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Wednesday, September 18, 2013

Game Concept: The Fall

This has been a frustratingly busy semester for me.  I'm taking several intensive courses that require a great deal of reading and thoughtful discussion of the texts.  My wife's writing/editing job ebbs and flows throughout the year and is currently at an ebb, so I've had to put in more hours at my work to make up the difference.  Plus, my wife is taking an insane number of advanced Greek and Latin classes, which keep her busy busy busy, leaving me to shoulder much of the daily house chores--dishes, cooking, laundry, trash, etc.  I don't mind in the slightest, but all this means that I rarely have a confluence of both time and the energy for creative projects.

The TESS rules and module are unlikely to be ready before the 2013 Solitaire PnP Design Contest deadline.  I'm okay with that.  It's a big game that will need a lot of testing to make sure that the core mechanics work, and then even more testing to find a good balance.  If it needs time to percolate, all the better for the game.

This has given me a lot of time to ponder about other concepts I have been keeping in my back pocket.  One of them is The Fall.  This began as a concept for a video game JRPG several years ago--the main character goes on a quest, and collects new friends and allies and new equipment and abilities along the way.  I recently sketched out some ideas in my head that MIGHT allow this game to see daylight as a tabletop game.


The main character is climbing across a huge chasm when his line snaps and he plummets deep into the earth.  Instead of splattering onto rock or nosediving into lava, however, he slips through a magic mortal that transports him into a giant underground world.  He gets entangled in the political intrigue of two warring nations when it is discovered that he is entirely immune to all forms of magic.  To get back home, he must join with one of these enchanted nations, lead a team into enemy territory, and gather the components needed for the queen to build him a machine to take him to the surface.


--A climbing and spelunking enthusiast from our modern world who, for whatever reason, is completely immune to magic.

--An enchantress/queen struggling to protect her nation from invasion.

--A cunning sorceress/queen with a thirst for destruction.

--A young girl with an incredible talent for sorcery.

--A warrior/scholar devoted to protecting the young girl.

--An exiled skreeling (sort of a goblin-like creature) looking for new friends and a new home.

--A mechanical man with a burning desire to be useful.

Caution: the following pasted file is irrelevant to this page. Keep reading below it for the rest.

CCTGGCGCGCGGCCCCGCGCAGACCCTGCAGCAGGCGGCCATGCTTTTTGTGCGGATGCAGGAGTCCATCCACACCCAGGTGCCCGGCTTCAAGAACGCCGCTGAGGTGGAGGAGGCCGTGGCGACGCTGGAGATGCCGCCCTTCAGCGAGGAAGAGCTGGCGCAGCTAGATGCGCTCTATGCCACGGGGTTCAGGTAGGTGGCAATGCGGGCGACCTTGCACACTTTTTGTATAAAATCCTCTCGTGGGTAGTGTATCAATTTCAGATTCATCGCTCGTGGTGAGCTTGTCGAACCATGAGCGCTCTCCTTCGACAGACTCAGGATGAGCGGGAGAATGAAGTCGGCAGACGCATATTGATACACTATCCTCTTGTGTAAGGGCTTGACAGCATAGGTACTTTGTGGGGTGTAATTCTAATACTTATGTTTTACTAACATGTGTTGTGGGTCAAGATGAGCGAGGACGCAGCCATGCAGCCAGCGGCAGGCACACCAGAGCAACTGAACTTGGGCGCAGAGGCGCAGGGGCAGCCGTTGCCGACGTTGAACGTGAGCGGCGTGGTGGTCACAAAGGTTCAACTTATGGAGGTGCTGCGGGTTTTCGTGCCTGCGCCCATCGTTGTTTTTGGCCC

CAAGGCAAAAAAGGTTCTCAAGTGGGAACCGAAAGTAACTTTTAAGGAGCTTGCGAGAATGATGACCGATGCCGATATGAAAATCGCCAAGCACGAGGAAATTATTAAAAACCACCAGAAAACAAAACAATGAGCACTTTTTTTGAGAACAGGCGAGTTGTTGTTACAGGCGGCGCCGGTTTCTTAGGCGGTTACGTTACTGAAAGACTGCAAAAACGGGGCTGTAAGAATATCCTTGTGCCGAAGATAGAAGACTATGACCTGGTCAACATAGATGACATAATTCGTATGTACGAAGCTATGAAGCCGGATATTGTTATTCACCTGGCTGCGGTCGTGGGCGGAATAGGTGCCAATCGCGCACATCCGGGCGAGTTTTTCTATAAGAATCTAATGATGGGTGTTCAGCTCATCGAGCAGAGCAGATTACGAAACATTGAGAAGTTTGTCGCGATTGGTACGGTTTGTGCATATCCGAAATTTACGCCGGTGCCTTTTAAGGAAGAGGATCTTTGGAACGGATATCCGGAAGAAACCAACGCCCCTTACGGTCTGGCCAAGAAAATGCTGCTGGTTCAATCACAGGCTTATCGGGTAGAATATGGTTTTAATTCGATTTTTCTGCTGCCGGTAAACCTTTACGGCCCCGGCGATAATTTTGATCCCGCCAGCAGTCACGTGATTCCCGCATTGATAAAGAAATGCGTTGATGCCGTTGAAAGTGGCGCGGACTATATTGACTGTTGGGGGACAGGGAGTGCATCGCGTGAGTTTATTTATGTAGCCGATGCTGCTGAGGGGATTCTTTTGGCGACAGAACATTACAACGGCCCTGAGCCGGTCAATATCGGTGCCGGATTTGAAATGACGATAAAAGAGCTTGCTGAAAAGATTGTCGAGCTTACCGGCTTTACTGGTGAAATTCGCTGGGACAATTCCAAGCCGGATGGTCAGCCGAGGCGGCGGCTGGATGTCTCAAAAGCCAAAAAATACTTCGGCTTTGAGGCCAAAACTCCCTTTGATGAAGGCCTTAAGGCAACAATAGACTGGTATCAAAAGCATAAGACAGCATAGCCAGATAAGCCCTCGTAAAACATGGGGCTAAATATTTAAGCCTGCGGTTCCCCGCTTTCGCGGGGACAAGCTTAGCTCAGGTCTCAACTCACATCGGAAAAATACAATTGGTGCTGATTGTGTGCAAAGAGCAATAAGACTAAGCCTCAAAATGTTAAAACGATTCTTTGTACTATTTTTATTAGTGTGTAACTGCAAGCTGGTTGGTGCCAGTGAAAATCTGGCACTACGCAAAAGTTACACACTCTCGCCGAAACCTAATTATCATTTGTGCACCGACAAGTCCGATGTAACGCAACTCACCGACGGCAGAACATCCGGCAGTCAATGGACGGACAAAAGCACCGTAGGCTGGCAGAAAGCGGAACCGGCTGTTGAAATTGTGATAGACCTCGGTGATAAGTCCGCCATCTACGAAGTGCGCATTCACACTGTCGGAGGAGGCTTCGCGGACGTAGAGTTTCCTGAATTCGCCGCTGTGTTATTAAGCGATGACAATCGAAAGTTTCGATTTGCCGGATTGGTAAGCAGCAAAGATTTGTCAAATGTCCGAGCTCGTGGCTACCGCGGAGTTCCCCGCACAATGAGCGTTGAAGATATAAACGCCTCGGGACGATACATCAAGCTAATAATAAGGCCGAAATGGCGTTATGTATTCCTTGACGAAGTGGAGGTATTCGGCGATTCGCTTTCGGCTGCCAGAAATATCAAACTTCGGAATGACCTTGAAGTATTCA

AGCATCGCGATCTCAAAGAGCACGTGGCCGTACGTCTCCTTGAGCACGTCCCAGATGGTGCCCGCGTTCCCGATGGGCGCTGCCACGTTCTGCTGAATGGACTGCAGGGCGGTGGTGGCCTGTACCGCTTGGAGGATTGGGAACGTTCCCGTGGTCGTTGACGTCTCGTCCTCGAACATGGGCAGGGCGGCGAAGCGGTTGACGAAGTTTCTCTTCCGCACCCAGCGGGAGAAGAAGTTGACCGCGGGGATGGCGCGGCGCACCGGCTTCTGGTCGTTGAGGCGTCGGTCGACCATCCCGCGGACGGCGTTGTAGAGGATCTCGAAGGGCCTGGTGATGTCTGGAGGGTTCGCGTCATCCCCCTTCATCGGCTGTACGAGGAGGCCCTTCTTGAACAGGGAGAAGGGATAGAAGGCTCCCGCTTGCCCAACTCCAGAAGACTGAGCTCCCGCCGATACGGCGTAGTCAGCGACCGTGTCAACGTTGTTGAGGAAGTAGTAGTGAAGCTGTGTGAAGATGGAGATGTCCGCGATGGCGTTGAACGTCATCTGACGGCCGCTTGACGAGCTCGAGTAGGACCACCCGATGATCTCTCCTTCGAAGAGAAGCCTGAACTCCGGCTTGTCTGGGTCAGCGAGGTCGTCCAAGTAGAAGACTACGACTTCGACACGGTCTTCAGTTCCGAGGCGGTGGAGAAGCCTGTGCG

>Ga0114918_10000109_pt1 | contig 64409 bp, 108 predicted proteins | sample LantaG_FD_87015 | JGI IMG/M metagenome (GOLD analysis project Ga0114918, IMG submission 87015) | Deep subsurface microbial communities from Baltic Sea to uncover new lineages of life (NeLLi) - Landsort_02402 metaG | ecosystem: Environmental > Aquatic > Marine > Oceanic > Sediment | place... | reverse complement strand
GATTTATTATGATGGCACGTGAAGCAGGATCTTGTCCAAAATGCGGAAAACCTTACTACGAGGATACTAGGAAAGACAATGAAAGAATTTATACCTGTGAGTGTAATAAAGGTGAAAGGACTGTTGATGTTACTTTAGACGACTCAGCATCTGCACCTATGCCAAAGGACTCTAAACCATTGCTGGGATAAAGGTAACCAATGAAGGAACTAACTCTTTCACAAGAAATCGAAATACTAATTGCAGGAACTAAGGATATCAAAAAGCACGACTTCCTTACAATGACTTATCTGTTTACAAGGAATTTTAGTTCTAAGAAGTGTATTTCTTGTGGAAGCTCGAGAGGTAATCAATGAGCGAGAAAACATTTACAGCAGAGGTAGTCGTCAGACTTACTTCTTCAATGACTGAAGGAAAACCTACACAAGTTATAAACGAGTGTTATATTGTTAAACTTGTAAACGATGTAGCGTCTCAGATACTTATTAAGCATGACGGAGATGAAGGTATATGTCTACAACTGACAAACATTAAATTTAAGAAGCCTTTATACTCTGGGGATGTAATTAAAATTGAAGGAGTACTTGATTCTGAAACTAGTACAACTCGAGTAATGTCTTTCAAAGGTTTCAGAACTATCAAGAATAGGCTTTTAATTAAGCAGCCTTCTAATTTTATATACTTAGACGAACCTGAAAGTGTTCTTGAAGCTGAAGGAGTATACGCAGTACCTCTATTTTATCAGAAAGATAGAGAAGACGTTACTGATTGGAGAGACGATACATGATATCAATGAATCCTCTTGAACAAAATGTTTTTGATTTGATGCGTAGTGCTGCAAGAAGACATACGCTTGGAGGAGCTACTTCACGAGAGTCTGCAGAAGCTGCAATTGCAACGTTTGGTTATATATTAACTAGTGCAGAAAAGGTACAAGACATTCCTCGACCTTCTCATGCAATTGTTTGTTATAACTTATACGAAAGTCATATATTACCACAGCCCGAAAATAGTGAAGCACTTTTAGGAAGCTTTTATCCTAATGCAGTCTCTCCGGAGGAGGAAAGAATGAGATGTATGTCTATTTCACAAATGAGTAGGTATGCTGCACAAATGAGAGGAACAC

--An armored cave bear on a quest to avenge her slain cubs.


This is where much of my thoughts have been these last few days.  I recall playing Final Fantasy X years ago and admiring a great many things about the game's design.  One neat thing that the game did was give each hero a unique special move with a powerful effect, with each move requiring the player to perform a different mini-game.  With one character, you had to rotate the thumbstick as many times as possible within a short time limit.  With another, you had to pause a slider within a small area as it moved back and forth.  With yet another, you had to play a game of slots and try to get three of a kind for maximum effect.

This got me to thinking--what if each character in The Fall had a unique battle mechanic?  Once the player has a full party, he or she can select the three characters (or the three mini-games) he or she enjoys the most and bring them into the combat situations.  One character might use a Yahtzee-style dice mechanic.  One might require the player to flip a coin a number of times.  One may use the strike/maneuver poker card mechanic from my own Wings of Lightning.  Still another may use a dexterity mechanic; designer Jessey Wright would like that.  The idea would be to use components that a typical gamer can be expected to have around the house to create quick yet interesting mini-challenges for each character's combat abilities.

To simulate the idea of random encounters, I would provide the player with a map showing the number of spaces between the different key locations.  Each time the player moves the party to a new space, he or she must roll on a chart to see if he or she has an encounter, and if so, with what.

The heroes and all enemies they face would be given various stats, include Speed ratings.  The player would activate each combatant's abilities in order from highest Speed to lowest.  Particularly fast characters may get two or even three Speeds, indicating that they are able to attack multiple times in a round.  For example, a character may have a rating of 8 and 3.  This means that the character would attack before anyone else with a Speed rating lower than 8, and then again after everyone with a Speed rating higher than 3.

Enemies could be programmed with different behaviors to provide the player with interesting tactical choices.  Some of them might target the character with the lowest health.  Others would attack the character that most recently performed an attack.  Still others would be have a list of the characters and would attack starting from the top of the list, according to which characters were in combat.  And others would randomize their attacks with only a small amount of predictability.  This would keep the player on his or her toes and provide him or her with interesting decisions about when to attack, when to heal, when to defend, et cetera.

I have no idea when I'll be able to work on this game, but I wanted to get my thoughts on paper.  I have to graduate eventually, and when I do, you can bet that I'll be putting my unchained brain power into all sorts of creative endeavors like this!

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